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Israel and Eilat

I love Eilat for short periods of time when it is just me and the sea, the fish, the glorious heat of this city and, to some extent, the innocence of believing there could be a terror-free zone in Israel, or there should be.
eilat4

What do you do when you’ve already written the post you want to write? There you go – I guess you copy it again and then go snorkeling.

Eilat is a different world from most of Israel – they like it that way; they want it that way. But more and more, security is coming down here. My overwhelming memory of Eilat remains that one visit, four years ago, on our 25th wedding anniversary, when Elie’s unit came under terror attack in Jerusalem as they were walking to the Western Wall days before Rosh Hashana. If you’ve been reading this blog a long time, you might remember my post, It Could Have Been Elie.

Elie wasn’t there that night. He told me he was on the check point, and then laughed at me years later when he asked why I would think they would change shifts at that ridiculous hour. He was on an operation in an Arab village going in to arrest a known terrorist. More than I could have handled at the time, for sure.

I love Eilat for short periods of time when it is just me and the sea, the fish, the glorious heat of this city and, to some extent, the innocence of believing there could be a terror-free zone in Israel, or there should be.

So, since I’ve written it already, I’ll just repeat it here -

Reflections on Eilat(Sep. 25, 2011)

There are vacations and then there are vacations. We take vacations with our children – fun trips camping and kayaking and hiking. And, not often enough, my husband and I slip away for a few days together. It is so necessary, so important. We waited years and years until our older children were responsible enough to be left with the younger ones. We would carefully divide up who would walk the dogs, care for the birds and finally try to find the time, a few days, to be a couple.

I dream of taking a vacation outside Israel. I dream of Scotland, Ireland or Italy. I can’t explain why, other than that I have heard they are so beautiful. Short of taking up a collection, that’s going to stay a dream for a while. I’d love to go to England, where we speak the language and where it rains a lot. I miss the rain, have always loved it. But I’ve come to miss it even more since since moving to a country where it rains sometimes during a four or five month period and then not at all for the remaining seven or eight months.

Each time we face the option of going abroad, I cringe at the idea of leaving Israel. There are two reasons for this – the first was so long as I had a soldier in the army, I refused to leave Israel, to be that far away. The second is deep down, I just can’t bring myself to board a plane and go so far away.

The last time my husband and I slipped away, as we sat in an Eilat restaurant celebrating, I learned that there had been a terrorist attack in Jerusalem…a few hours later, I would learn that it was Elie’s unit…that it could have been Elie.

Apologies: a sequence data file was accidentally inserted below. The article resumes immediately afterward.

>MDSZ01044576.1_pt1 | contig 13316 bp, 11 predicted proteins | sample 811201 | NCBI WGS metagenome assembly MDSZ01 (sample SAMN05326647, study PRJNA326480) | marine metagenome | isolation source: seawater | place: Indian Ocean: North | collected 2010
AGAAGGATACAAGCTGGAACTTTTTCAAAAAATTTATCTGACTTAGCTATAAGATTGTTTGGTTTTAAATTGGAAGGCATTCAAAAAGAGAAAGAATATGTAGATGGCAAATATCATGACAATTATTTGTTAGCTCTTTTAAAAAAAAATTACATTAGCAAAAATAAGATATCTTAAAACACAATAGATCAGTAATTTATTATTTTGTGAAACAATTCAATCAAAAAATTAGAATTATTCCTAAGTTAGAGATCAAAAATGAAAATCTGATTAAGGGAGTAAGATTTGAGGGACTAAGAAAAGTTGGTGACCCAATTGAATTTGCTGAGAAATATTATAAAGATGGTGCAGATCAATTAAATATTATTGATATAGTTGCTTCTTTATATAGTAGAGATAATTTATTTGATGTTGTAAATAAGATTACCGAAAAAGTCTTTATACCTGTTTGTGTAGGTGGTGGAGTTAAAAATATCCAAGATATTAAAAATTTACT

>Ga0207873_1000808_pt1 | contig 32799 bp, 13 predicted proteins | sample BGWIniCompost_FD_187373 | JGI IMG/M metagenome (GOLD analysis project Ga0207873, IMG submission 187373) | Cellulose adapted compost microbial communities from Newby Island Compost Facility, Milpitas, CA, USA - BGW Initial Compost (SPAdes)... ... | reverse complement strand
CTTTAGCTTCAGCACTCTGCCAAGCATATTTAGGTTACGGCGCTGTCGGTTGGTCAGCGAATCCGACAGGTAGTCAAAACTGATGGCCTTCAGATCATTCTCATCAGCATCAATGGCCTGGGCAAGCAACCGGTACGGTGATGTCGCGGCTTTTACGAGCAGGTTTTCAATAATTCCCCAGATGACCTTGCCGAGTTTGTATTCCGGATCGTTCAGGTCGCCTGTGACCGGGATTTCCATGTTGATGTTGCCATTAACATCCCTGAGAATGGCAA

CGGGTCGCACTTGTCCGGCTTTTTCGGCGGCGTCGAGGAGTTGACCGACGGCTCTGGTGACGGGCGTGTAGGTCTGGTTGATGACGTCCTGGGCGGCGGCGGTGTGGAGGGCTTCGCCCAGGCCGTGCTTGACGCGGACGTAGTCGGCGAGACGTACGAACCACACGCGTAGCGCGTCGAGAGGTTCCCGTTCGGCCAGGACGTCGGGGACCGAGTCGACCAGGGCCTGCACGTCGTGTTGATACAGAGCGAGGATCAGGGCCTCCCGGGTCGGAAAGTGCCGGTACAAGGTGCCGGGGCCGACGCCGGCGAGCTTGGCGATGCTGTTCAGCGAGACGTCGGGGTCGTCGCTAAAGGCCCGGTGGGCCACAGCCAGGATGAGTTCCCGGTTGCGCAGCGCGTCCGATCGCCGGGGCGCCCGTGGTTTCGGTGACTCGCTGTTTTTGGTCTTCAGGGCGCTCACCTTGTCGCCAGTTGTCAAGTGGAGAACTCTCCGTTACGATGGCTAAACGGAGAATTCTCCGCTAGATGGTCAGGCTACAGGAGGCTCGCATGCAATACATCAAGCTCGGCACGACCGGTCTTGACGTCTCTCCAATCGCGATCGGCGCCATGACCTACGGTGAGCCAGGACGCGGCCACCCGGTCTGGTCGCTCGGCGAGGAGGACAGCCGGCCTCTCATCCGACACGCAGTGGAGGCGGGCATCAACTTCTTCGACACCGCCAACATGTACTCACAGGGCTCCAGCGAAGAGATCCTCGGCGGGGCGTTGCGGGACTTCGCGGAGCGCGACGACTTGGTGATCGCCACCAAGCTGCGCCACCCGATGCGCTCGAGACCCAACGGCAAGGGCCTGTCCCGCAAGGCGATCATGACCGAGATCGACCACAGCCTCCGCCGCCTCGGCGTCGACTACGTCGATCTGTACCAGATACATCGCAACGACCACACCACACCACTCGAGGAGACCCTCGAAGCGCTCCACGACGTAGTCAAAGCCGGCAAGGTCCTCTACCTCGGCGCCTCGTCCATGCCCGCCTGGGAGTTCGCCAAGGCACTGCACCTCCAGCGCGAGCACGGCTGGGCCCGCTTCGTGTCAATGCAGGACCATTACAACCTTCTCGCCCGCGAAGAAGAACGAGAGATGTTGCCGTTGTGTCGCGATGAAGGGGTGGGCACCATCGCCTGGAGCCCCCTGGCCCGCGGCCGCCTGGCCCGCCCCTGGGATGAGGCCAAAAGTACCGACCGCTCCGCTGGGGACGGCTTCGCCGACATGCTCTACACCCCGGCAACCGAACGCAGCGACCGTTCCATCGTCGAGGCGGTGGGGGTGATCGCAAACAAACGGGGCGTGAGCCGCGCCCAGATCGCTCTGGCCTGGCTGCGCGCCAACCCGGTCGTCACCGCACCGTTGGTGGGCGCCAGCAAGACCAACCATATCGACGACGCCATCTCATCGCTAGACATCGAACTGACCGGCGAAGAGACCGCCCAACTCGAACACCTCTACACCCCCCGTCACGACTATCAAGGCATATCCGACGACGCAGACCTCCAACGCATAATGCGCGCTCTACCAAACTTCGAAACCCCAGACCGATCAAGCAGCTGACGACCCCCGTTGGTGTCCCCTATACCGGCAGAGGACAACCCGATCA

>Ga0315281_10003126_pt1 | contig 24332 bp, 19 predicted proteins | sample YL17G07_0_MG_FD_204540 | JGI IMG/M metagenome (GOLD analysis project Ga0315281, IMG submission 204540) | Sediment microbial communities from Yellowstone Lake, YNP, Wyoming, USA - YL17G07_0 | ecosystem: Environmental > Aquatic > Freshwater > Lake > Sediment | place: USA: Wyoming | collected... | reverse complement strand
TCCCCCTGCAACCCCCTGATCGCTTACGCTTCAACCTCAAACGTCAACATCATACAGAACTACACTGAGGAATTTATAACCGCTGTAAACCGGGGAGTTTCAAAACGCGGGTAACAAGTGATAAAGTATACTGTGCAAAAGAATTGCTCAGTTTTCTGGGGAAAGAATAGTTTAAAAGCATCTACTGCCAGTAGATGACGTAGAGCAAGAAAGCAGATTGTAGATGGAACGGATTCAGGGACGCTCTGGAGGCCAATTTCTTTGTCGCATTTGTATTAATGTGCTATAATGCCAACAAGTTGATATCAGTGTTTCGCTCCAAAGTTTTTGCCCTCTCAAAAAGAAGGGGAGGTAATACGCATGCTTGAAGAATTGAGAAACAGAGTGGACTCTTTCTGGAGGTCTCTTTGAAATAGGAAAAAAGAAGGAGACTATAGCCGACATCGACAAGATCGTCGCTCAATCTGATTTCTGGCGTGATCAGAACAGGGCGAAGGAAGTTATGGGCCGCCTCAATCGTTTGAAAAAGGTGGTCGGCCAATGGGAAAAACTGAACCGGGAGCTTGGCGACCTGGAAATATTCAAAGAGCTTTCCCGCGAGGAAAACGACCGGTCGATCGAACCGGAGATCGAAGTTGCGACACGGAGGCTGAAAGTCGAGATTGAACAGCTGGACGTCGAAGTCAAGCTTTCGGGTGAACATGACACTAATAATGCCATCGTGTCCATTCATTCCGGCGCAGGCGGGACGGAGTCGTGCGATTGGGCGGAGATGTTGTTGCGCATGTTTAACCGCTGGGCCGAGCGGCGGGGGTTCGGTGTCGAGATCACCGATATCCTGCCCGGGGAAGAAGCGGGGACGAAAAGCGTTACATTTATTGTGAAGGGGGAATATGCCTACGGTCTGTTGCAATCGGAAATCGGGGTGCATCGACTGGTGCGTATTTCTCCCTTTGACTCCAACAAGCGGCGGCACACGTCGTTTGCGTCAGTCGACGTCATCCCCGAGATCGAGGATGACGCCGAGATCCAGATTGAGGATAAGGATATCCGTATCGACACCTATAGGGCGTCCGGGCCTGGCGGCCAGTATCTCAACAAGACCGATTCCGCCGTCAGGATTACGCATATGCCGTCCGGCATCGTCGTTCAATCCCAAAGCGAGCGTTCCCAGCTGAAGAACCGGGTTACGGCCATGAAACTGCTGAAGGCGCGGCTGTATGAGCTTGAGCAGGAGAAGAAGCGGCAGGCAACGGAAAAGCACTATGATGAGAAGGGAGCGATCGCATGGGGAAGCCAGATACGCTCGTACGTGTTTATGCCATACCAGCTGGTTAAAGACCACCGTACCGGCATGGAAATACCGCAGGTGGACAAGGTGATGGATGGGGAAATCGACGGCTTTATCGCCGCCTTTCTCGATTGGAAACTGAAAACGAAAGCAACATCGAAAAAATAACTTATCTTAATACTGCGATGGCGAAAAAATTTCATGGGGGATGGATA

So this past week, with Elie about to start on an engineering degree and Shmulik about to return to his studies as well, we again slipped away to Eilat. It’s close; it’s convenient; it’s relatively inexpensive and it opens the door to a whole underwater world that enthralls, delights, and calms, all at the same time.

This time, just a few weeks after a series of terrorist attacks that killed 8 people and wounded more than 30 others, Eilat was a little bit different, a but more somber, a bit more reserved. There is an anger among the people. Anger at the government, at the Arabs. Anger.

“We didn’t feel it here,” said one cashier in the supermarket. And yet it was on her mind enough to discuss it.

I spoke to a young man who works on the beach, attending to tourists. He sets up the beach chairs and umbrellas, assists however needed, and cleans the beach at the end of the day, and he too is angry.

“Did you hear about the rocket that hit Ofakim three weeks ago?” he asked me.

“I hear about every attack,” I said to him. “Was your house damaged?”

“No, it hit down the street,” he explains. “We’re a messed up country, that we don’t stop this!”

“What will be in September?” I ask him. What a funny world that I am asking someone Elie’s age what he thinks the future will be.

“We’ll hope for good and know we have the ability to stop them all, but will we?”

He heard sounds of explosions coming from the Egyptian side of the border and looked up, “what were those booms?” he asked. I had no answer, and never found out. The entire three days of our vacation, an Israel naval ship.

Several years ago, while vacationing, I saw the navy ships in the Red Sea, but I had never seen one stand, as this one did, every day, all day.

“How long have they been here?” I asked the young man.

“They’ve always been here,” he answered, “and they always will be.”

Maybe that’s the part that got to me. So young and already he knows – we have always been at war, and we always will be. We have always needed our young men and women to protect us, and we always will. And most important, we, the Jewish people, have always been here, and we always will be.

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About the Author: Visit Paula Stern's blog, A Soldier's Mother.


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